The gold-silver ratio is the proportional relationship between the respective value of gold and silver.
Or in other words, it represents "how many ounces of silver can be bought with one ounce of gold".
Therefore, the gold / silver ratio changes regularly as both metals prices fluctuate in realtime.
The theory says the following (although this is not guaranteed):
- The ratio will usually rise during a bear market: Gold will become more valuable against silver.
- The ratio will fall during a bull market: Gold will become less valuable against silver
The period 2011-2016 is a good example to illustrate the evolution of the gold-silver ratio.
- In 2011, the price of both gold and silver peaked. As a result, the ratio doubled. At this period: 1 oz of gold = around 31 oz of silver.
- In 2016, the silver price dropped, loosing nearly 2/3rd of its 2011 value. The ratio reached around 80:1. At this period: 1 oz gold = 80 oz of silver
It is estimated that there is approximately 16 times more silver in the world than gold, meaning that the natural ratio should be around 16:1. The fact that the current ratio is so far off this figure could be taken as a sign that the white metal is currently severely underrated, indicating a potentially excellent investment opportunity. As explained before, silver has many more industrial uses than gold. Therefore, its price tends to fluctuate much more. This is why silver is also considered a great safe-haven asset.
Ideally, an investor would include both gold and silver in its bullion portfolio, covering them for all eventualities and benefit from both metal's fluctuations. However, the gold-silver ratio should therefore not be used to determine outright which of the two precious metals is a better investment asset. Rather, the ratio can be used to answer the question of when is the best time to choose one metal instead of the other.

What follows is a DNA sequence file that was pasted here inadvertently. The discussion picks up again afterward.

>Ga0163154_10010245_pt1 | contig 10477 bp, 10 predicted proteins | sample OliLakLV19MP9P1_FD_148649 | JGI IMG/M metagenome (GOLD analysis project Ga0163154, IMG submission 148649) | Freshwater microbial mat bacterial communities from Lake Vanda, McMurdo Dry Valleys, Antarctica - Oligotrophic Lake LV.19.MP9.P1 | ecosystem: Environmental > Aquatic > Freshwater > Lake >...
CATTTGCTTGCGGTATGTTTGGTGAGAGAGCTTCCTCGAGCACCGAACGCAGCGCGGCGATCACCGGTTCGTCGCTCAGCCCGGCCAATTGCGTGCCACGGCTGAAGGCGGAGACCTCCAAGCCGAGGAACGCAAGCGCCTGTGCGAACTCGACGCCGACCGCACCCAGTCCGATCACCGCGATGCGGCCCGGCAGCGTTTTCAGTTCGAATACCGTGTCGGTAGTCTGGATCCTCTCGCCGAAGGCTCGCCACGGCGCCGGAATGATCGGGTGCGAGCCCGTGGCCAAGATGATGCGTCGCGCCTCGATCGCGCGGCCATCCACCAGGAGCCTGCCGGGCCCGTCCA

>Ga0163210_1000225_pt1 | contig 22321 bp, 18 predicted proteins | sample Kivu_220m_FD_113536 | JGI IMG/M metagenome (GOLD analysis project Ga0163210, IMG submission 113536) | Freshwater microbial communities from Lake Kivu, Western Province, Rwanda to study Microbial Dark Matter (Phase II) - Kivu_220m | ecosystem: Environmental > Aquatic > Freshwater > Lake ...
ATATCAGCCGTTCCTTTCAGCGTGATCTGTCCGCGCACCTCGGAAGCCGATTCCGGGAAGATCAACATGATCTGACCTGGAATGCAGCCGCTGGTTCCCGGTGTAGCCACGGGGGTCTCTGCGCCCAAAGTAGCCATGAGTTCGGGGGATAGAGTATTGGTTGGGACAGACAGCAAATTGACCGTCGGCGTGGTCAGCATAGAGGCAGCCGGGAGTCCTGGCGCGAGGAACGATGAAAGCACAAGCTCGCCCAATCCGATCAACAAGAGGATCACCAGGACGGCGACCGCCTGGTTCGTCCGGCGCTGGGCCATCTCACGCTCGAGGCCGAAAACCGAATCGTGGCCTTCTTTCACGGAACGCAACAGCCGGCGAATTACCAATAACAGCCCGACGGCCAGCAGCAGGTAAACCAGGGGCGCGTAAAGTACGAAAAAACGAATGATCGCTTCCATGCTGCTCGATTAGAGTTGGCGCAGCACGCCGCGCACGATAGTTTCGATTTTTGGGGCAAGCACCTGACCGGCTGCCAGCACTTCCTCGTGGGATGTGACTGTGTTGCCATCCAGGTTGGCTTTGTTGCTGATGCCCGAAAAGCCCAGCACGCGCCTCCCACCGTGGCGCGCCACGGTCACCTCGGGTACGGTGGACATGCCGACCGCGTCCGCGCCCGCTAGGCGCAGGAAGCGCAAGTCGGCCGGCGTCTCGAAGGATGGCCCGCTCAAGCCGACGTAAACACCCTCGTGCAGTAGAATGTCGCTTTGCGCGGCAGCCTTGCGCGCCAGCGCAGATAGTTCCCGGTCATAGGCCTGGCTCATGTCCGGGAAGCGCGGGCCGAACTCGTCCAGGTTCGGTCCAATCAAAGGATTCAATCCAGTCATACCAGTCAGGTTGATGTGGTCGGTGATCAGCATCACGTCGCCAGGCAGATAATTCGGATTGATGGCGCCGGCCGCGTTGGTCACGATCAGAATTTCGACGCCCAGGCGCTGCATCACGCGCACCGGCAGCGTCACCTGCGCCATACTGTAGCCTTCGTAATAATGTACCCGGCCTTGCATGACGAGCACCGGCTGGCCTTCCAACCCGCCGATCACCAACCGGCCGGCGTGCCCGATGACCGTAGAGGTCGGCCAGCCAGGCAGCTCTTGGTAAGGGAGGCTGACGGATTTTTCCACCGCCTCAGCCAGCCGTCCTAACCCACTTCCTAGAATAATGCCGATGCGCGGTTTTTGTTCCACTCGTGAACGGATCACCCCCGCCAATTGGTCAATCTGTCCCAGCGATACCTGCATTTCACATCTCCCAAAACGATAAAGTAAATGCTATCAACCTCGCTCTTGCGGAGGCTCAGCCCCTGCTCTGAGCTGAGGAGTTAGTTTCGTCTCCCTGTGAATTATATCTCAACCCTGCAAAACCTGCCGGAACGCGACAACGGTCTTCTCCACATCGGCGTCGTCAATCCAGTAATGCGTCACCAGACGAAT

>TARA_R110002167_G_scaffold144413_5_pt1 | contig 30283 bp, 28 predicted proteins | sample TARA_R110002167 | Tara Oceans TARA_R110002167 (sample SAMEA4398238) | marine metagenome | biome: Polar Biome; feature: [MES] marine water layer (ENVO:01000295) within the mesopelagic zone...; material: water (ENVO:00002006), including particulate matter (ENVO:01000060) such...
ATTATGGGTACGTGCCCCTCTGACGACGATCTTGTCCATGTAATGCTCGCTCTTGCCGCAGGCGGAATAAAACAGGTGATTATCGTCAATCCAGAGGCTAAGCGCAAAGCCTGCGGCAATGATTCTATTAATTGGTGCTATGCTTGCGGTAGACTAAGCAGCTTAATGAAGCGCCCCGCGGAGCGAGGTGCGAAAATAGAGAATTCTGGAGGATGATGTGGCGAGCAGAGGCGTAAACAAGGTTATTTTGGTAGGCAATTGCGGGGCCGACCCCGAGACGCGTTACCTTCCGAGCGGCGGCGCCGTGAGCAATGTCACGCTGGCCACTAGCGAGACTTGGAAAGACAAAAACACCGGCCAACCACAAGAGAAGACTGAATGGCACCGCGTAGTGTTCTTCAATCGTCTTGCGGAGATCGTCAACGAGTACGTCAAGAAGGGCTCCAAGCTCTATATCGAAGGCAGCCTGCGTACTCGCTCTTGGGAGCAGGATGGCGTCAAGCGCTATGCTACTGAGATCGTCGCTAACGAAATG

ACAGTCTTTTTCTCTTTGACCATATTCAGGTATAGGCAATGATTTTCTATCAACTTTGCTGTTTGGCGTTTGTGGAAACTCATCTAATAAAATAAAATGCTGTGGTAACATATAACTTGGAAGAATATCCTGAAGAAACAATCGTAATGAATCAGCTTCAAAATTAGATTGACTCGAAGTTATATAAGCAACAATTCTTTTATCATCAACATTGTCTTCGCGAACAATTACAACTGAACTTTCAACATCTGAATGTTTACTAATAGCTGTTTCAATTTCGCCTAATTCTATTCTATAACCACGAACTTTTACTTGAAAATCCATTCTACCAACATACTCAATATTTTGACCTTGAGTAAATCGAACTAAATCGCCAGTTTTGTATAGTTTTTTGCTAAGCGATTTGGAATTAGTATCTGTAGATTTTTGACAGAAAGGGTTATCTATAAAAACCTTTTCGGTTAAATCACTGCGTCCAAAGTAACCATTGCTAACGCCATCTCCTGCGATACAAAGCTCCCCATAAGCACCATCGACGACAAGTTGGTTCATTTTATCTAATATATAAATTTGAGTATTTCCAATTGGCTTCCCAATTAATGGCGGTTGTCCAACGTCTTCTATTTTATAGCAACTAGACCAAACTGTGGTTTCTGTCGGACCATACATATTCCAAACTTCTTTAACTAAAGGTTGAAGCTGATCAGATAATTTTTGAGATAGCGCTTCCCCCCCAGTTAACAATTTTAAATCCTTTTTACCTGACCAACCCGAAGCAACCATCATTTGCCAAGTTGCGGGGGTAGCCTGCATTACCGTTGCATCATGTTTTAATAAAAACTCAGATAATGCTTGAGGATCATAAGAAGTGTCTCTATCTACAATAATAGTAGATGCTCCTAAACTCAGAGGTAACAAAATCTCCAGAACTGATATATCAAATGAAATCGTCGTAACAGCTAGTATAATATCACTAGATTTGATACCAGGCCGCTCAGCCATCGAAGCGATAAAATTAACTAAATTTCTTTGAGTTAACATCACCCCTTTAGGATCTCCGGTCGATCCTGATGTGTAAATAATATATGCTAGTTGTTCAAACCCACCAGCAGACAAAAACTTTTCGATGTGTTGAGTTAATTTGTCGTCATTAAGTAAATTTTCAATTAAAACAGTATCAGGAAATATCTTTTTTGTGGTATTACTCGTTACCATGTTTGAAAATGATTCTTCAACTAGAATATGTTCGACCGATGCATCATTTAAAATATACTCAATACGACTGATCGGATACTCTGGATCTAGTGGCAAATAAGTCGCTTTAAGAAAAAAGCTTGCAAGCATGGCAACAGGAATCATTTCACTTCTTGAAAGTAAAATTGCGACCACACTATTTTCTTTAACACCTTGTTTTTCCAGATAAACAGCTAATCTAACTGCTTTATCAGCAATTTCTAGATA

In general, if you are spending any amount up to $1,500, silver is going to have a lesser mark-up than gold. At present retail prices, $1,500 would buy you just over 40 ounces of silver. At that quantity, most companies will charge a premium of about $2.25 per ounce. With silver currently sitting at about $33.50/ounce, a $2.25 premium per ounce represents a 6.7% premium over spot.
Now, let’s compare that to buying $1,500 of gold. Since 1oz of gold currently carries a retail price of about $1,785, you would have to buy gold in either grams or partial ounces, both of which carry a higher premium per ounce. At retail prices, $1,500 would buy you about 23 grams of gold. That amount of gold, based on spot price, is worth only $1,400, meaning you would be paying a 7.15% premium over spot.
For most retailers, $1,500 is about the break price for gold/silver percentage mark-ups. Once you get higher than $1,500, you usually will pay a lesser mark-up for gold products. Let’s look at another example to prove this point.
Imagine you were spending $15,000 on either gold or silver – whichever had the least markup. At retail prices, $15,000 would buy you about 425 ounces of silver with a spot value of $14,216, meaning you pay a 5.5% premium over spot. At retail prices, $15,000 would buy you about 8.4 ounces of gold (the .4 ounces was spent on 11 one-gram bars) with a spot value of $14,500, meaning you pay a 3.5% premium over spot.
Based strictly on spot price premium, investors who will be putting less than $1,500 into precious metals are better off buying silver, while investors who will be putting more than $1,500 into precious metals are better off buying gold. Of course, this does not take into account personal preference or an investor’s feelings on the future outlooks for both gold and silver.